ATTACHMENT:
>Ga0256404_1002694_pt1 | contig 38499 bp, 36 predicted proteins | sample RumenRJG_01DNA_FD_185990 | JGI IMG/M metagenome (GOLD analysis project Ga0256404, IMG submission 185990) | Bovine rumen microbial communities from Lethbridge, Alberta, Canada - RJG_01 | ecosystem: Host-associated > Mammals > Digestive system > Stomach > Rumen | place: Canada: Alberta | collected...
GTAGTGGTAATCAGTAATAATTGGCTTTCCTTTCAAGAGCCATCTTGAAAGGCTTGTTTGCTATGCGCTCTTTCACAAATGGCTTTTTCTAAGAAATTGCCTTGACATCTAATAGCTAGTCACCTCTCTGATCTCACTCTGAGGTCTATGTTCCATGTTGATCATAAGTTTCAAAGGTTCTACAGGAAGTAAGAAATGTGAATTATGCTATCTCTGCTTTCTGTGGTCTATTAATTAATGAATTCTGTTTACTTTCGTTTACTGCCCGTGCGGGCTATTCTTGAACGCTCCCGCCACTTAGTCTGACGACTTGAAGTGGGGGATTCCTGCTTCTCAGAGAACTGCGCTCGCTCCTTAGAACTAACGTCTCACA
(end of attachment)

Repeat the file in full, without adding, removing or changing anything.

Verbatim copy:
>Ga0256404_1002694_pt1 | contig 38499 bp, 36 predicted proteins | sample RumenRJG_01DNA_FD_185990 | JGI IMG/M metagenome (GOLD analysis project Ga0256404, IMG submission 185990) | Bovine rumen microbial communities from Lethbridge, Alberta, Canada - RJG_01 | ecosystem: Host-associated > Mammals > Digestive system > Stomach > Rumen | place: Canada: Alberta | collected...
GTAGTGGTAATCAGTAATAATTGGCTTTCCTTTCAAGAGCCATCTTGAAAGGCTTGTTTGCTATGCGCTCTTTCACAAATGGCTTTTTCTAAGAAATTGCCTTGACATCTAATAGCTAGTCACCTCTCTGATCTCACTCTGAGGTCTATGTTCCATGTTGATCATAAGTTTCAAAGGTTCTACAGGAAGTAAGAAATGTGAATTATGCTATCTCTGCTTTCTGTGGTCTATTAATTAATGAATTCTGTTTACTTTCGTTTACTGCCCGTGCGGGCTATTCTTGAACGCTCCCGCCACTTAGTCTGACGACTTGAAGTGGGGGATTCCTGCTTCTCAGAGAACTGCGCTCGCTCCTTAGAACTAACGTCTCACA